I’m somewhat oddly ambivalent about this news. Here’s how I look at it:
Allbritton deserves credit for going out on a limb with TBD in the first place. I can’t name too many big media companies that would be willing to make such a drastic investment in new media, even for a six-month trial. Allbritton knew in advance that it was basically guaranteed to lose money, and it went ahead with TBD anyway.
What sucks is that they basically lied to their employees:
“They’re saying it’s financial. That, basically, they don’t see the lines crossing any time soon,” says a staffer. The logic, though, baffles those who came in with the understanding that Allbritton would be patient with its novel new property. “We all came here under the expectation of that widely-quoted ‘three-to-five year’ ramp.”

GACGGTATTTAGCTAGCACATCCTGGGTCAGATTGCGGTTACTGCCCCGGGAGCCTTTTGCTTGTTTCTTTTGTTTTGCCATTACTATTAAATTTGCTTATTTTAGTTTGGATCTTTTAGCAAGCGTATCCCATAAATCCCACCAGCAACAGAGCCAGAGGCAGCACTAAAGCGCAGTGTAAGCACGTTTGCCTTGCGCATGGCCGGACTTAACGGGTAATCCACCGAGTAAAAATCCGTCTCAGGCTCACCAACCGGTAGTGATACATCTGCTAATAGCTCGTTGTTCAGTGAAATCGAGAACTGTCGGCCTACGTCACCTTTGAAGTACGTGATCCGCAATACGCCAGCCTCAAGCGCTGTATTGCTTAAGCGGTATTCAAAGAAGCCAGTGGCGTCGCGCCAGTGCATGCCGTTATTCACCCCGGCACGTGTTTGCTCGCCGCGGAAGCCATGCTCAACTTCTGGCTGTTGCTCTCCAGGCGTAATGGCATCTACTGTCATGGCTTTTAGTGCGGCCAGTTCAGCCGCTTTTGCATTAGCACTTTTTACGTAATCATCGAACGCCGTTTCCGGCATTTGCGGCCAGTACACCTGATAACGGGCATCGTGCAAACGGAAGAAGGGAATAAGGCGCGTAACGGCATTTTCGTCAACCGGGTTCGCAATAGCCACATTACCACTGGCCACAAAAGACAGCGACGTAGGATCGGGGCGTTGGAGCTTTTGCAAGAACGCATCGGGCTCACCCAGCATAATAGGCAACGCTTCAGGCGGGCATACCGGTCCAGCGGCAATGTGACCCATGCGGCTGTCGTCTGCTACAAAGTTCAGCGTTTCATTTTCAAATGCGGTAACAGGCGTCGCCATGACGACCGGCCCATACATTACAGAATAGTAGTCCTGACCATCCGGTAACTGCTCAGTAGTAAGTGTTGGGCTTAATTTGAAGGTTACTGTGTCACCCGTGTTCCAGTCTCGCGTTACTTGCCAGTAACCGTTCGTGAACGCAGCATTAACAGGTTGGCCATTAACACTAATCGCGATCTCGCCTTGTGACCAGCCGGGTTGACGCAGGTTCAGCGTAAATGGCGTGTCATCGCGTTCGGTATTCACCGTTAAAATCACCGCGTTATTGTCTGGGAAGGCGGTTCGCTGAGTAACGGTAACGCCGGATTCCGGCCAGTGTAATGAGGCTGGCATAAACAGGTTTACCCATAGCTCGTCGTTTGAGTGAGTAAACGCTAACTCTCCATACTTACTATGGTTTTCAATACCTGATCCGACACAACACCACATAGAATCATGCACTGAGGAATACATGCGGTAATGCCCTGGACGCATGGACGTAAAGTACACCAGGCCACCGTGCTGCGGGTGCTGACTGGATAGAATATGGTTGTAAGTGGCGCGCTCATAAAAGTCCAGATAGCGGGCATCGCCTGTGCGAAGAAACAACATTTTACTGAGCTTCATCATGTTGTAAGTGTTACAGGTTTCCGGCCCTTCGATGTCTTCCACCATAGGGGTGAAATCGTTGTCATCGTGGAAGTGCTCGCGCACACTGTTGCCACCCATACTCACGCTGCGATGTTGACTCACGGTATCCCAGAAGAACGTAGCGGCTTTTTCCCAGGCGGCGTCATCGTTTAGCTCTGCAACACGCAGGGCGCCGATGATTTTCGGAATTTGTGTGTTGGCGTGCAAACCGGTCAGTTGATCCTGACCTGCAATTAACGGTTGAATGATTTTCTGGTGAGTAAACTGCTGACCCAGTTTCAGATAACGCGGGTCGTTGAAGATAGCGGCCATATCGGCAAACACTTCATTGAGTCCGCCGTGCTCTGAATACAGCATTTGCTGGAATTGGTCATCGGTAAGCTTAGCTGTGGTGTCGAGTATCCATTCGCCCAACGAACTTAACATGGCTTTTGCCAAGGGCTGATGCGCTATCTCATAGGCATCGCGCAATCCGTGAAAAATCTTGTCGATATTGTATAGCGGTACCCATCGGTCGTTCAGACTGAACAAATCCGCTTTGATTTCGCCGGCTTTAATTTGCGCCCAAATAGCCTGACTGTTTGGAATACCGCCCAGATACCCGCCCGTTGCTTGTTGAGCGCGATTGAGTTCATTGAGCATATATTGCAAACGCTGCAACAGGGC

Yet somehow I’m not surprised, having seen things like this happen before.
Allbritton bailed out extremely early and their proposed changes suck (I agree with Yelvington). Why not just downsize TBD and let it keep going?
Still, it was a worthy experiment.
I don’t agree with Jay Rosen’s assessment that Allbritton somehow ensured that “nothing like (TBD) rises again.”
I doubt a company like Allbritton will build up another online, conversation-focused news site just like TBD, but parts of the experiment can be picked up, dusted off and shaped into components that can snap onto already-existing sites.
The work the TBD staffers did in their short time was valuable, beyond the obvious value of reporting on D.C.-area news. Breakthroughs come from trying and failing, and doing autopsies on the things that just failed.